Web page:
Last month, Sounds True published a new, expanded edition of Inside the Miracle: Enduring Suffering, Approaching Wholeness, which gathers twenty-eight years of my writing and teaching about suffering, healing, and wholeness, including thirty-nine new poems and prose pieces not yet published. One of the great transforming passages in my life was having cancer in my mid-thirties. This experience unraveled the way I see the world and made me a student of all spiritual paths. With a steadfast belief in our aliveness, I hope what’s in this book will help you meet the transformation that waits in however you’re being forged. The following piece is an excerpt from the book.

 

LOVE YOUR WINDOW

No matter how small or old. Keep it
clean so you can see what comes your way.
When the lost bird flies into it looking for
its mate, keep the feather stuck to the glass.
Take it with you and dream of finding what
completes you. At the edge of winter, open
the window of your heart and see your
breath, how what you bring up becomes
the air. When you’re ready or pushed,
close your eyes and the other window
will appear, the one that faces all of
time. What flies there never lands, but
hovers, dropping seeds of infinity in the
breaks we can’t heal. So open the window
of your pain, though the whisperers tell you
to nail it shut, and let in everything that’s
ever lived. What flies and never lands has
been waiting. Be brave. Don’t run. Let the
fire around your window burn until you
become the opening.

A Question to Walk With: Describe your favorite window and why it has meaning for you. Then describe your inner window and what it lets you see.

Setting Fires in the Rain

Read these weekly reflections on The Huffington Post and VividLife.

Last month, Sounds True published a new, expanded edition of Inside the Miracle: Enduring Suffering, Approaching Wholeness, which gathers twenty-eight years of my writing and teaching about suffering, healing, and wholeness, including thirty-nine new poems and prose pieces not yet published. One of the great transforming passages in my life was having cancer in my mid-thirties. This experience unraveled the way I see the world and made me a student of all spiritual paths. With a steadfast belief in our aliveness, I hope what’s in this book will help you meet the transformation that waits in however you’re being forged. The following piece is an excerpt from the book.

SETTING FIRES IN THE RAIN
You see. It was time. The tube had to come out. It had drained my lung of blood for days, through a slit in my side. The doctor was waiting and I looked to Paul at the foot of my bed. Without a word, he knew. All the talk of life was now in the steps between us. He made his way past the curtain. Our arms locked and he crossed over, no longer watching. He was part of the trauma and everything—the bedrail, the tube, my face, his face, the curve of blanket rubbing the tube, the doctor pulling the tube’s length as I held onto Paul—everything pulsed. And since, I’ve learned, if you want to create anything—peace of mind, a child, a painting of running water, a simple tier of lilies—you must crossover and hold. You must sweep past the curtain, no matter how clear. You must drop all reservations like magazines in waiting rooms. You must swallow your heart, leap across and join.

A Question to Walk With: In conversation with a friend or loved one, tell the story of someone who bravely showed up for you and how that affected your relationship.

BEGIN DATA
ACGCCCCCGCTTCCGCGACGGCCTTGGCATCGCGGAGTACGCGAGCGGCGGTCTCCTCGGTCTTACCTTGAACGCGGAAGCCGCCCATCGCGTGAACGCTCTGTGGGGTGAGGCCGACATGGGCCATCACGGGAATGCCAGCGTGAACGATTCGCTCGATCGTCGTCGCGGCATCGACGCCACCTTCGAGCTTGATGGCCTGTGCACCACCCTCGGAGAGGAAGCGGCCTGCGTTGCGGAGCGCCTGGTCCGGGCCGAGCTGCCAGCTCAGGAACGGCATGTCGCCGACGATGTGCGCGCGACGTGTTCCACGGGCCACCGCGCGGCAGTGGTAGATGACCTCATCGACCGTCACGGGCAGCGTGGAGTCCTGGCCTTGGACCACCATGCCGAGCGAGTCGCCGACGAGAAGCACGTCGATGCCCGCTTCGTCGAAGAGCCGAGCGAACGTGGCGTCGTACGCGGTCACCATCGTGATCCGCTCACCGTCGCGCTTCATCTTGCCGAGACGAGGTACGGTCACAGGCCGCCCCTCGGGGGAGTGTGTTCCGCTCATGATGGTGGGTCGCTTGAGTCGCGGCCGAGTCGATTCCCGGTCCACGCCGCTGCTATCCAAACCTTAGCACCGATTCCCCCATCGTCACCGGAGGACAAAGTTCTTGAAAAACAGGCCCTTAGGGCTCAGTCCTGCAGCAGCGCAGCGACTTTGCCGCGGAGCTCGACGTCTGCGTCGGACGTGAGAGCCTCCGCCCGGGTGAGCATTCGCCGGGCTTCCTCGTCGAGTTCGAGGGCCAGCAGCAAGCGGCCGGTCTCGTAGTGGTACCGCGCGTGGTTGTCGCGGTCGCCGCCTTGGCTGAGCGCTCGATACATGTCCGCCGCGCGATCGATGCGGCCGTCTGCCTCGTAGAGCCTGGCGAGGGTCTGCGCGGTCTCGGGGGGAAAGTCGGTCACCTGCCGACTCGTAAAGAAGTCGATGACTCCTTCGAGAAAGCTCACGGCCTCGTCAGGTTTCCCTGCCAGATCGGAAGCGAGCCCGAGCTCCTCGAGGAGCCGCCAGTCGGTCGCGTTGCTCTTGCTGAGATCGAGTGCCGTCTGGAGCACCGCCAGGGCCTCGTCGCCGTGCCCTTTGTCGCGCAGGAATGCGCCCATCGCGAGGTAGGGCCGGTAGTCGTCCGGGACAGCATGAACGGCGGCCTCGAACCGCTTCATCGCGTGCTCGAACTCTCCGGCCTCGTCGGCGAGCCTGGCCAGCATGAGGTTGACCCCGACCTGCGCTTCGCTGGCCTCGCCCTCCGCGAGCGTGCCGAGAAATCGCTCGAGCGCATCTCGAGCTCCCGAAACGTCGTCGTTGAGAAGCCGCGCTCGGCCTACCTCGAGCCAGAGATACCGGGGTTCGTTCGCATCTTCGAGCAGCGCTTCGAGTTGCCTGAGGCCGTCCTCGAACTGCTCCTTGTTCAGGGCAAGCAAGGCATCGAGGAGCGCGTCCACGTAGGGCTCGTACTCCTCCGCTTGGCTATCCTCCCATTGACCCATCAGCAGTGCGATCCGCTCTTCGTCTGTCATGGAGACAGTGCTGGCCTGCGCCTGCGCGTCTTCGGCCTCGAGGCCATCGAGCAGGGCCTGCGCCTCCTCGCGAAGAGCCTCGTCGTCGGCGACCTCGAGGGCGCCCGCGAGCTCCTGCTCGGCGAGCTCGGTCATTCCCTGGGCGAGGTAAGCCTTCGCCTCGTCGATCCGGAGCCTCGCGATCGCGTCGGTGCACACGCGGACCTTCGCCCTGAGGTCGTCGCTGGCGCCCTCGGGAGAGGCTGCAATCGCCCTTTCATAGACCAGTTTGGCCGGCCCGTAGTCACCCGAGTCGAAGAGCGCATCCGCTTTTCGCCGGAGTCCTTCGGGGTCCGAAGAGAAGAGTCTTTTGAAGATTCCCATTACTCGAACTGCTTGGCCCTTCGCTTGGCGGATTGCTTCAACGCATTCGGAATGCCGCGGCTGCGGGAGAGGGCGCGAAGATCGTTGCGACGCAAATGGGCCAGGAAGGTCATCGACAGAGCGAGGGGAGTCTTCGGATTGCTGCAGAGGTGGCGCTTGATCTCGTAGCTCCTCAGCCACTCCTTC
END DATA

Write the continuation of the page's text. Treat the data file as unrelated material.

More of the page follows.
Another Chance

Read these weekly reflections on The Huffington Post and VividLife.

This month, Sounds True published a new, expanded edition of Inside the Miracle: Enduring Suffering, Approaching Wholeness, which gathers twenty-eight years of my writing and teaching about suffering, healing, and wholeness, including thirty-nine new poems and prose pieces not yet published. One of the great transforming passages in my life was having cancer in my mid-thirties. This experience unraveled the way I see the world and made me a student of all spiritual paths. With a steadfast belief in our aliveness, I hope what’s in this book will help you meet the transformation that waits in however you’re being forged. The following piece is an excerpt from the book.

ANOTHER CHANCE

It’s harder to hold onto things.
I’ve broken several bowls while
drying them, including the one of
a kind Nick gave my wife Susan.
Another chance to practice frailty.
I need to take more care in how I
lift, to let things settle in my palm
where I can feel them more than
carry them. And lately when our
dog eats too fast, she gets sick. So
now we squat beside her and make
her wait. She stops and chews and
we look at each other. These tender
moments opened by limits make
me stop in the market, watching
everyone handle fruit. I aspire
to stay tender. The softness of
light is everywhere.

A Question to Walk With: In conversation with a friend or loved one, describe a limitation you are experiencing. How are you making peace with this?

Post-Op

Read these weekly reflections on The Huffington Post and VividLife.

This month, Sounds True published a new, expanded edition of Inside the Miracle: Enduring Suffering, Approaching Wholeness, which gathers twenty-eight years of my writing and teaching about suffering, healing, and wholeness, including thirty-nine new poems and prose pieces not yet published. One of the great transforming passages in my life was having cancer in my mid-thirties. This experience unraveled the way I see the world and made me a student of all spiritual paths. With a steadfast belief in our aliveness, I hope what’s in this book will help you meet the transformation that waits in however you’re being forged. The following piece is an excerpt from the book.